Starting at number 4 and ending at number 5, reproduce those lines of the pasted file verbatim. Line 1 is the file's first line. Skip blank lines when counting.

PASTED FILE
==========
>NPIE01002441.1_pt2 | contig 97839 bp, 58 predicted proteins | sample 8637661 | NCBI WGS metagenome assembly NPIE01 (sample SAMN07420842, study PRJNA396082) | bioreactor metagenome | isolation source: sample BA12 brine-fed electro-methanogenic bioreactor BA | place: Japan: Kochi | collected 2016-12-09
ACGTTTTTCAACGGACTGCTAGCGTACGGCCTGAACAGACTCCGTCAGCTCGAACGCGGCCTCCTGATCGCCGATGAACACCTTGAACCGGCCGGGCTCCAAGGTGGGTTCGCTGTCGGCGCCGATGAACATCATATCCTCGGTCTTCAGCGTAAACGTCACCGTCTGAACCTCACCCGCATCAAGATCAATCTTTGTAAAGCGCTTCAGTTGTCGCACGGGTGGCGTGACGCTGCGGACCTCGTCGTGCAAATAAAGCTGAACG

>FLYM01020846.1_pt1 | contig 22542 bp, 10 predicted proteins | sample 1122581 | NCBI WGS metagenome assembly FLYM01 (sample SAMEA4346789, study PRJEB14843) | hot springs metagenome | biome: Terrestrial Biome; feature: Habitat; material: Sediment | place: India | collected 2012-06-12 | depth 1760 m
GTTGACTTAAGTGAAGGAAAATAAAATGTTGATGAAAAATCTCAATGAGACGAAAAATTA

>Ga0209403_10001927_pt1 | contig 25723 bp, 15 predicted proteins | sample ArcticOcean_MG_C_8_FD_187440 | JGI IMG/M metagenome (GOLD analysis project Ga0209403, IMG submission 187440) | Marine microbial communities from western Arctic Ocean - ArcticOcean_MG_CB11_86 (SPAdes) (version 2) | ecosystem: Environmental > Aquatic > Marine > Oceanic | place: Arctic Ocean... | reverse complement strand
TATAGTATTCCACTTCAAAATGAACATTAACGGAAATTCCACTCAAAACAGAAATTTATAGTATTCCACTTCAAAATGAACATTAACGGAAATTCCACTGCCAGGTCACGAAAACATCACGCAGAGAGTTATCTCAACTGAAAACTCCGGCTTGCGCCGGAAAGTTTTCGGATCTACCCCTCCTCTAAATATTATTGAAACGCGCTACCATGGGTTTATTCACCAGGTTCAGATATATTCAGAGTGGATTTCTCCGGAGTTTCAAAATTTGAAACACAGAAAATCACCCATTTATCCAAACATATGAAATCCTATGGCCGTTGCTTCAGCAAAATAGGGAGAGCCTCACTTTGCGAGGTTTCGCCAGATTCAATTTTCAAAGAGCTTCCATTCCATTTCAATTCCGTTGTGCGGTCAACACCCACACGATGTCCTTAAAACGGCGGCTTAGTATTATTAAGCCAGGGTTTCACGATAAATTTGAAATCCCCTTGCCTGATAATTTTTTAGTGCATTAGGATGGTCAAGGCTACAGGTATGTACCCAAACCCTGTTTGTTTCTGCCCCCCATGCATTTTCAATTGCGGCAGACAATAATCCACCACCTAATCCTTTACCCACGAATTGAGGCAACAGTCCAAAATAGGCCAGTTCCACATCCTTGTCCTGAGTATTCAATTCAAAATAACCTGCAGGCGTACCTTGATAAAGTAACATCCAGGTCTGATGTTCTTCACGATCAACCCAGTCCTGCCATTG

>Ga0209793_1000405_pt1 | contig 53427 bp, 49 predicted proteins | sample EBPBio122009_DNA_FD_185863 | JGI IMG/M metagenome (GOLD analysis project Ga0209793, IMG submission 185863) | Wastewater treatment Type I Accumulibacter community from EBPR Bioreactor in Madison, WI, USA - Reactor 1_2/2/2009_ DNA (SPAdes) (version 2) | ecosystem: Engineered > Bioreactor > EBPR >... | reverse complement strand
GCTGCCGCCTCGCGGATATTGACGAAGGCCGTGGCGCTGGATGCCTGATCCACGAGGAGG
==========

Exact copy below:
GTTGACTTAAGTGAAGGAAAATAAAATGTTGATGAAAAATCTCAATGAGACGAAAAATTA

>Ga0209403_10001927_pt1 | contig 25723 bp, 15 predicted proteins | sample ArcticOcean_MG_C_8_FD_187440 | JGI IMG/M metagenome (GOLD analysis project Ga0209403, IMG submission 187440) | Marine microbial communities from western Arctic Ocean - ArcticOcean_MG_CB11_86 (SPAdes) (version 2) | ecosystem: Environmental > Aquatic > Marine > Oceanic | place: Arctic Ocean... | reverse complement strand